The Beginning Of Photography Essay

4399 words - 18 pages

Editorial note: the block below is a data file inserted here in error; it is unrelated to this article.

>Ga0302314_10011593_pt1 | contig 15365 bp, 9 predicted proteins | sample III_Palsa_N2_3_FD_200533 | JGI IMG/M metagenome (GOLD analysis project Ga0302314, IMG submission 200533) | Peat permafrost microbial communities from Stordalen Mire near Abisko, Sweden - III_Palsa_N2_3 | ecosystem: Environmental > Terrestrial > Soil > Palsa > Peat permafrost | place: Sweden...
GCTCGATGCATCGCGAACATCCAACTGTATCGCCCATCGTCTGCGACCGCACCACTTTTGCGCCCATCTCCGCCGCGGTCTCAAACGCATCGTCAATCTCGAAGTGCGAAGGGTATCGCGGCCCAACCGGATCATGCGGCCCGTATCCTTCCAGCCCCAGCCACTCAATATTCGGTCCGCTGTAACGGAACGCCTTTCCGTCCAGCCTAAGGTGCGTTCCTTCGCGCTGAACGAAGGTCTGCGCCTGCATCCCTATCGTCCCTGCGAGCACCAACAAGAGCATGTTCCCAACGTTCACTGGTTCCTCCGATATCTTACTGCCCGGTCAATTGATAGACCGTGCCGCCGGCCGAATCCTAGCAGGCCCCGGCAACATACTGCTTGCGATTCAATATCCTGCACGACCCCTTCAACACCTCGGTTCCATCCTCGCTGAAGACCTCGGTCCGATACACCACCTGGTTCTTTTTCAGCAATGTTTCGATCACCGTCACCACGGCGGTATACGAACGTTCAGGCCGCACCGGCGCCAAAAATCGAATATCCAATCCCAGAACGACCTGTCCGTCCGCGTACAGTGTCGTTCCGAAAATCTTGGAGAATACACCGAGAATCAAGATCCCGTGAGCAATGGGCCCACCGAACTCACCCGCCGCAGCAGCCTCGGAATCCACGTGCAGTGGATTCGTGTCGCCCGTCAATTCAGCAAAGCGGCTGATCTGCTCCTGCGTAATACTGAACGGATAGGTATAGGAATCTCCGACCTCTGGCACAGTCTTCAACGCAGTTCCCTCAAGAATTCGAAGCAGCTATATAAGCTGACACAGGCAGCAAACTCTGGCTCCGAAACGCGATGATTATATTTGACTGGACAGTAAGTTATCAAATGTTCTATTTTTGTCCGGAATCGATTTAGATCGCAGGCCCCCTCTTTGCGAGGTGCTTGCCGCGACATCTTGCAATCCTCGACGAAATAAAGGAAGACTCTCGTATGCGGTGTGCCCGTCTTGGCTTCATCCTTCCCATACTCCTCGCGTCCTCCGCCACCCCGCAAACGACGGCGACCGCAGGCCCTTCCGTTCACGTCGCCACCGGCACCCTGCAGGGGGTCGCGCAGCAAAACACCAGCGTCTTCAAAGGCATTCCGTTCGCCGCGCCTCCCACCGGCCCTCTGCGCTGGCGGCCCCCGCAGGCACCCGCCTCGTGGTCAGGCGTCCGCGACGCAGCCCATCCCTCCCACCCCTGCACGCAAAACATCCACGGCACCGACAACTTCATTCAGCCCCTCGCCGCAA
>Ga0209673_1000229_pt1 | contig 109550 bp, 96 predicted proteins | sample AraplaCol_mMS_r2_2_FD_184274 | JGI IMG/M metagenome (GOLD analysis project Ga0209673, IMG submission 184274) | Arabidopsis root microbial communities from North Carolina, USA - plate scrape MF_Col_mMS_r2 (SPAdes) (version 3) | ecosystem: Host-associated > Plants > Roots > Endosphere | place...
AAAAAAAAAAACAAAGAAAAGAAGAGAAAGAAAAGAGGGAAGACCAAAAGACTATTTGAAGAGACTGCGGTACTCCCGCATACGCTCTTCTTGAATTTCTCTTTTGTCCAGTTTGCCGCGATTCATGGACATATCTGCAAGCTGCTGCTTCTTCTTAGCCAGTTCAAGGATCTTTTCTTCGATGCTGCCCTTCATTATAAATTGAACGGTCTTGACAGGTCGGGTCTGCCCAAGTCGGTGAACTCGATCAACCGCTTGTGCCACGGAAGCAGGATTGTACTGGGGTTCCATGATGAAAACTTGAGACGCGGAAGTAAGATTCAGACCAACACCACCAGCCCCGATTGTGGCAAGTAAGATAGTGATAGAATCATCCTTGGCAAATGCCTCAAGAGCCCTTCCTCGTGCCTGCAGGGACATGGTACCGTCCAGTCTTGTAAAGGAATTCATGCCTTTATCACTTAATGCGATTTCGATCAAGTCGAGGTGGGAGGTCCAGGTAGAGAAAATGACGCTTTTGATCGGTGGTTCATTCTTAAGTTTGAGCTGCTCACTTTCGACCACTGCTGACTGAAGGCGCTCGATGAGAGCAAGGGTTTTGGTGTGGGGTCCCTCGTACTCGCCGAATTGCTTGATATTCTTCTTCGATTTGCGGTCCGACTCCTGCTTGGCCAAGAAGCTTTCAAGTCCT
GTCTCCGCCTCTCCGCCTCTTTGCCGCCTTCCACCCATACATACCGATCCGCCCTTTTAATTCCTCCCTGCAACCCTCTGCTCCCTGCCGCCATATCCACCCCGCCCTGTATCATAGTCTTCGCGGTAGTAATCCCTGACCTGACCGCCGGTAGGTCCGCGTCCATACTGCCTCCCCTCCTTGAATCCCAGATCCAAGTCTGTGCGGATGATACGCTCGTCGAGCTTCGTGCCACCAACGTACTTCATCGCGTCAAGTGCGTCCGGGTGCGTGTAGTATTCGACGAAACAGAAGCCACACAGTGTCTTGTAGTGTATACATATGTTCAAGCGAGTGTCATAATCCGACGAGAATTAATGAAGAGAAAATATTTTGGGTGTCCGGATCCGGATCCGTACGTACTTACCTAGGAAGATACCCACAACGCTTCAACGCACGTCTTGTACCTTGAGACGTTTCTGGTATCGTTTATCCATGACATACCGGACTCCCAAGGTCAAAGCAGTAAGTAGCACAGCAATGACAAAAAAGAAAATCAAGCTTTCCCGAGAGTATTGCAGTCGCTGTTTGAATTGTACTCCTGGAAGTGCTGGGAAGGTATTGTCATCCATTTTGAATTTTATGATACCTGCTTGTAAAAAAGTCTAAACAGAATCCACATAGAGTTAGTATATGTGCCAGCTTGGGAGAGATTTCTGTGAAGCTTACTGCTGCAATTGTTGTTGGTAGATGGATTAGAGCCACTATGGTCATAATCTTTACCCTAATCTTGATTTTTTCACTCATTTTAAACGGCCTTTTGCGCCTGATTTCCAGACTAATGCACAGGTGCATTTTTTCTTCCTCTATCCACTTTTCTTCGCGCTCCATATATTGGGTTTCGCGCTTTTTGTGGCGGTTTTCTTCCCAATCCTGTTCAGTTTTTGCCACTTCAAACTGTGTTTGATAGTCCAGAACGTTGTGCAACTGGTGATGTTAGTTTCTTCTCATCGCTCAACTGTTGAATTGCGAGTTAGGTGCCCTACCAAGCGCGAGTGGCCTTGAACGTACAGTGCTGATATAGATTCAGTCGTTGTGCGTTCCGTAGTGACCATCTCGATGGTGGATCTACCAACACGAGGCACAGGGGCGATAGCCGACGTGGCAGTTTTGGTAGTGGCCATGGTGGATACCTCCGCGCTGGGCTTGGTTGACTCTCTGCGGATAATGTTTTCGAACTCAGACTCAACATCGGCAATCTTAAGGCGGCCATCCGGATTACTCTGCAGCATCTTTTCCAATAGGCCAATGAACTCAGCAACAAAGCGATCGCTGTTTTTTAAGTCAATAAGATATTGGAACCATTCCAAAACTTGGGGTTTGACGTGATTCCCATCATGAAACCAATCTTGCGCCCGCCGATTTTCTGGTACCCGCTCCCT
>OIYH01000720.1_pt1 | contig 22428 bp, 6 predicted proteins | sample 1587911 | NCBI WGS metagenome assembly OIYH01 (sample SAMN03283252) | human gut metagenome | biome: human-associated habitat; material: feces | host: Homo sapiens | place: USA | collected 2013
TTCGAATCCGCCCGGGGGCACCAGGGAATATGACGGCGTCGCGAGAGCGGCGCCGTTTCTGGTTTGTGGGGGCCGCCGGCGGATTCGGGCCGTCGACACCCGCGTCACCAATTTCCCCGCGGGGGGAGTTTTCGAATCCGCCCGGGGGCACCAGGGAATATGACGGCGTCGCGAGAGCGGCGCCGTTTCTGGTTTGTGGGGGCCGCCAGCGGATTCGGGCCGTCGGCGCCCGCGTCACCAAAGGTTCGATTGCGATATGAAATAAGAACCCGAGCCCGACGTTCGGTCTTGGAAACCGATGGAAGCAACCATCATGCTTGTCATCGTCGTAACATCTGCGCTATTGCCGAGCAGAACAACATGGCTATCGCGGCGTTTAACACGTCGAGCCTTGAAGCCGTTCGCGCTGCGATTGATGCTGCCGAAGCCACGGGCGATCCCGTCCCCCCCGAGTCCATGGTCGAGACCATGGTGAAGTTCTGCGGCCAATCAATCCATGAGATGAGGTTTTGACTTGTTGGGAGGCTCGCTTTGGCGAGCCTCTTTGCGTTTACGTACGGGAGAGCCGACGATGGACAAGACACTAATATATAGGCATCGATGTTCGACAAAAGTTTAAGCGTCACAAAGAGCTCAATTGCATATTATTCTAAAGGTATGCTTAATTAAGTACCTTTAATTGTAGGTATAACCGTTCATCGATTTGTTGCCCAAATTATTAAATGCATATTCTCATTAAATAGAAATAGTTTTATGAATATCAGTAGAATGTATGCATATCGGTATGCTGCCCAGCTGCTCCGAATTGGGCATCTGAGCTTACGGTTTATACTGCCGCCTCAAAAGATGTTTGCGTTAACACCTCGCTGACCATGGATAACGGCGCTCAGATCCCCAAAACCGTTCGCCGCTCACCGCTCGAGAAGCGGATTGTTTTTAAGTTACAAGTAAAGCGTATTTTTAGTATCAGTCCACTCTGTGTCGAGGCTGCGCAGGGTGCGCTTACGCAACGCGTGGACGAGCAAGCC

1First, the name. We owe the name "Photography" to Sir John Herschel, who first used theterm in 1839, the year the photographic process became public. The word is derived from theGreek words for light and writing.Before mentioning the stages that led to the development of photography, there is oneamazing, quite uncanny prediction made by a man called de la Roche (1729-1774) in a workcalled Giphantie. In this imaginary tale, it was possible to capture images from nature, on acanvas which had been coated with a sticky substance.1 This surface, so the tale goes, would notonly provide a mirror image on the sticky canvas, but would remain on it. After it had been driedin the dark the image would remain permanent. The author would not have known howprophetic this tale would be, only a few decades after his death.There are two distinct scientific processes that combine to make photography possible. Itis somewhat surprising that photography was not invented earlier than the 1830s, because theseprocesses had been known for quite some time. It was not until the two distinct scientificprocesses had been put together that photography came into being.The first of these processes was optical. The Camera Obscura (dark room) had been inexistence for at least four hundred years. There is a drawing, dated 1519, of a Camera Obscuraby Leonardo da Vinci; about this same period its use as an aid to drawing was being advocated.2The second process was chemical. For hundreds of years before photography wasinvented, people had been aware, for example, that some colours are bleached in the sun, butthey had made little distinction between heat, air and light.In the sixteen hundreds Robert Boyle, a founder of the Royal Society, had reported thatsilver chloride turned dark under exposure, but he appeared to believe that it was caused byexposure to the air, rather than to light.Angelo Sala, in the early seventeenth century, noticed that powdered nitrate of silver isblackened by the sun.3 In 1727 Johann Heinrich Schulze discovered that certain liquids changecolour when exposed to light. At the beginning of the nineteenth century Thomas Wedgwoodwas conducting experiments; he had successfully captured images, but his silhouettes could notsurvive, as there was no known method of making the image permanent.The first successfulpicture was produced by Niépce,using material that hardened on exposure to light.42On 4 January 1829 Niépce agreed to go into partnership with Louis Daguerre. Niépcedied only four years later, but Daguerre continued to experiment. Soon he had discovered a wayof developing photographic plates, a process which greatly reduced the exposure time from eighthours down to half an hour. He also discovered that an image could be made permanent byimmersing it in salt.5Following a report on this invention by Paul Delaroche, a leading scholar of the day, theFrench government bought the rights to it in July 1839. Details of the process were made...

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